Equipment: What You’ll Need

While rentals are available from some locations, buying a mountain bike can make for an important learning experience. For starters, you’ll want a machine that meets your requirements in several key areas. Price alone should not be the sole determinant of what you end up riding—after all, having a bicycle that’s a good fit is much more important than impressing people or skimping to the point where your mountain biking experience is fraught with equipment failure or discomfort. What works for a pro may not be the right rig for a beginner, so make sure you are particular with your selection.

Frame size is the first important item to be sure of. You want two to three inches of clearance between your crotch and the top tube of the frame while standing flat-footed. Frame sizes themselves are measured differently from each manufacturer, so don’t get caught up with numbers themselves.

As far as frame construction goes, there are several choices that have their own strengths and weaknesses. Steel is the oldest, heaviest, most durable, and (usually) least expensive material. Of course, weight is not a virtue in most bikes, but for a beginner or moderate rider, steel is an ideal material. Aluminium presents strong points in being the second-lightest material available; it is cheaper than carbon fibre and titanium; and they make great bikes for climbing. On the downside, the material makes a ride feel rigid, making for an uncomfortable experience on rough terrain. Titanium is one of the more exotic materials used in bicycle construction; it is strong, light, durable, and forgiving. If you have the money (and it will cost plenty), a titanium frame will probably outlast your mountain biking career. Without any hesitation, titanium is the best possible compromise between all the respective attributes that a frame can have—the only drawback is its high cost. Carbon fiber is the ultimate frame material, in that it provides the lightest possible bike while being very forgiving. However, its durability is in question, as some have witnessed the material breakdown under heavy loads and high stress. If you have very deep pockets, go ahead and indulge.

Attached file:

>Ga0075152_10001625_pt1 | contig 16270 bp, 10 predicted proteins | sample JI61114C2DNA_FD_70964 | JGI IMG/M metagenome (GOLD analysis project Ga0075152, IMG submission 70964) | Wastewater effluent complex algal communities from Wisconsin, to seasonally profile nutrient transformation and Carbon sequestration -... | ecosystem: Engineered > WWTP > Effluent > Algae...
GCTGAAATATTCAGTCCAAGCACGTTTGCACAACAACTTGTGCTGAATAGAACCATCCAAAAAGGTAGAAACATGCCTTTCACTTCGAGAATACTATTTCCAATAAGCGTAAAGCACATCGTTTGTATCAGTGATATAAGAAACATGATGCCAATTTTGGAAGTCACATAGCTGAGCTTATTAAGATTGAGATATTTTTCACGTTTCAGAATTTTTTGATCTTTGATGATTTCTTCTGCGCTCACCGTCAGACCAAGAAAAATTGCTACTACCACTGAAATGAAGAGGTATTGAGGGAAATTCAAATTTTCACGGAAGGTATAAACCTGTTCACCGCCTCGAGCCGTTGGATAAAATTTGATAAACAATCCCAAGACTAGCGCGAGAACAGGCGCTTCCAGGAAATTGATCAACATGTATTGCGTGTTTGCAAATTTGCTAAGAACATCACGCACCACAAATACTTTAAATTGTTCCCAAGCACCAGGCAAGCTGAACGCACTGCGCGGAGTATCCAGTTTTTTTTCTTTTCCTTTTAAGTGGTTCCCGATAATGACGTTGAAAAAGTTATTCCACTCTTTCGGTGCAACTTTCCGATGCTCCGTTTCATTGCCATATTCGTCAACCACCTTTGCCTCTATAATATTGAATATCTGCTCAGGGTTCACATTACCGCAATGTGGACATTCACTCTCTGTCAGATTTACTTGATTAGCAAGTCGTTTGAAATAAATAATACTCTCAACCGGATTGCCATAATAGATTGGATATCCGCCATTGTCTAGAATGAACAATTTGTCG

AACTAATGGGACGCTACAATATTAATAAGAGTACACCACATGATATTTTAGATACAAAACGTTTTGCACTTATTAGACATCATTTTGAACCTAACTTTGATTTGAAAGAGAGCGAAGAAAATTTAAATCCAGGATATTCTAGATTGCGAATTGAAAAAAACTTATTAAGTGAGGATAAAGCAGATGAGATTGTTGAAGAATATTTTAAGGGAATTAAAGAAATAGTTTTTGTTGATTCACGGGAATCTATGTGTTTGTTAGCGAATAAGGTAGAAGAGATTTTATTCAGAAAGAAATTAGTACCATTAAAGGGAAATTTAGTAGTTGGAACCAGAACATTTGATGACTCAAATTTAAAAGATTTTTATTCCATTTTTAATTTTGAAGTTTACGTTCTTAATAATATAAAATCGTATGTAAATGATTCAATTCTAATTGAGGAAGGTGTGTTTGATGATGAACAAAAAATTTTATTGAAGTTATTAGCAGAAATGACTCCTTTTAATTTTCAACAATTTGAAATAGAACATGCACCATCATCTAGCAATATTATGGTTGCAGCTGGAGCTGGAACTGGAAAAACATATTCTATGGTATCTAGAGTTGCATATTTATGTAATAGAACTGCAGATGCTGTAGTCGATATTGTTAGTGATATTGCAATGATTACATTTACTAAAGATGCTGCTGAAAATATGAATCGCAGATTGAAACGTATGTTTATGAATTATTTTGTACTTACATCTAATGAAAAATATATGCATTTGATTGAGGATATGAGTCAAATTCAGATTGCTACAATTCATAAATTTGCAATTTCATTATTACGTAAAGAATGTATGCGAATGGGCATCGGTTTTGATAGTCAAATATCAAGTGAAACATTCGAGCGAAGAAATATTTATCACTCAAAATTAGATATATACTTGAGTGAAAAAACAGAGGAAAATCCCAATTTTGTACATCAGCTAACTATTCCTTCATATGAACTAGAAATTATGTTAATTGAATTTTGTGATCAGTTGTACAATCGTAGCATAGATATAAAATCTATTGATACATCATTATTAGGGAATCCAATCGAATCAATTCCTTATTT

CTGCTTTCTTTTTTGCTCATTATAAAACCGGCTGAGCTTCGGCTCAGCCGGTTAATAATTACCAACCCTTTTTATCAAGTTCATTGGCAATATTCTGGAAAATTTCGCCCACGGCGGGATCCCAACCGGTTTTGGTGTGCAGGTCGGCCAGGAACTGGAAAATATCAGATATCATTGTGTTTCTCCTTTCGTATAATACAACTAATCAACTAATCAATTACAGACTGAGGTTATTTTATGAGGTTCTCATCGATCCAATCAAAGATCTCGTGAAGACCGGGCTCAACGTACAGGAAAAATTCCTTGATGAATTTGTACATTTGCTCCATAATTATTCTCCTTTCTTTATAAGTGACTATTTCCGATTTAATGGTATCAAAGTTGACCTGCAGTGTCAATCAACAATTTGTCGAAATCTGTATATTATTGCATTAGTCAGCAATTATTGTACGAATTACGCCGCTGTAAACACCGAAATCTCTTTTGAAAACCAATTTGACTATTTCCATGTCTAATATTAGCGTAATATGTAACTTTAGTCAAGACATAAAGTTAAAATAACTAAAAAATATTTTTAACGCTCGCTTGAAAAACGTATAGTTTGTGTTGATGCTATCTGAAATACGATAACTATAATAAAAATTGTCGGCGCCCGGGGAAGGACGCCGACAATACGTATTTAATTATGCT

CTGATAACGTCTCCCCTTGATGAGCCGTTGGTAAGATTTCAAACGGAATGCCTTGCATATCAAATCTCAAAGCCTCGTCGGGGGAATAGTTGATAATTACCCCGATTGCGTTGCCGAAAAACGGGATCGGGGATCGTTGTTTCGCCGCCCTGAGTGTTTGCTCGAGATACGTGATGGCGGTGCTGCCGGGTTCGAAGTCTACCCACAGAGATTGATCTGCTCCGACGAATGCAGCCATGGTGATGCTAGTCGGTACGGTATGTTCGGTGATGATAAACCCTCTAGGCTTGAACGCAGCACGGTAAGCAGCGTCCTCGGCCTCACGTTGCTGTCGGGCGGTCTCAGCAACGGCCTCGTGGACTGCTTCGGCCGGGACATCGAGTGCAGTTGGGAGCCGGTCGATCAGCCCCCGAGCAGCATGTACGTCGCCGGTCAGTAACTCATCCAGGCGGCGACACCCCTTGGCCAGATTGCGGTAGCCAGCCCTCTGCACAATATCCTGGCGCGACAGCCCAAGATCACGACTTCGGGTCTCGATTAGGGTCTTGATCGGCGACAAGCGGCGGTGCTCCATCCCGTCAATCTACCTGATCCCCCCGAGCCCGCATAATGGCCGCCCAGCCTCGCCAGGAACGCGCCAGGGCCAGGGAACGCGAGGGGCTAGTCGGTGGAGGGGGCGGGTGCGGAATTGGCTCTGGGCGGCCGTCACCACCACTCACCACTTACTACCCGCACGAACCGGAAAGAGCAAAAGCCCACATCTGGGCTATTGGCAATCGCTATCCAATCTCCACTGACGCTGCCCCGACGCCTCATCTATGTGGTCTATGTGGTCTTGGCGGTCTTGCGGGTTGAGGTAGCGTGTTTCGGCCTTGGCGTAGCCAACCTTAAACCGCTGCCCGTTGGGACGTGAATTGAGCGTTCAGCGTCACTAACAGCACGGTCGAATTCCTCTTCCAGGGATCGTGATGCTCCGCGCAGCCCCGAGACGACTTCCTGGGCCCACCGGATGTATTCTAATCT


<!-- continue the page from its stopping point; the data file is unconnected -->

Another equally important consideration is in components. Shimano holds a virtual monopoly on mountain bike components; your only real choice will be between the top-of-the-line XTR, Deore XT, Deore LX, Deore, Saint (excellent for downhill, and based on the XT line), Hone, or the other groupsets that rank below the aforementioned ones.

One of the most sought-after features these days is suspension. Bikes can either come with a front suspension fork, rear suspension, be fully suspended, or none of the above (hard tail). The trade off comes in added weight, while you might have an easier time on downhill sections. Also, price will go up with suspension added to your bicycle’s package. Is it worth it? It all depends on how hard you go; it also should be noted that your body acts as a natural shock absorber system with your arms and legs evening out much of the uneven terrain.

A final point that I feel needs to be impressed is that you might be able to find a bargain in a used bicycle. Be wary, as lemons don’t only come in the form of defective cars. Just be prepared to learn as much as you can and rely on friends in the know in order to avoid getting ripped off.

By Brian J. D’Souza, Trail Canada

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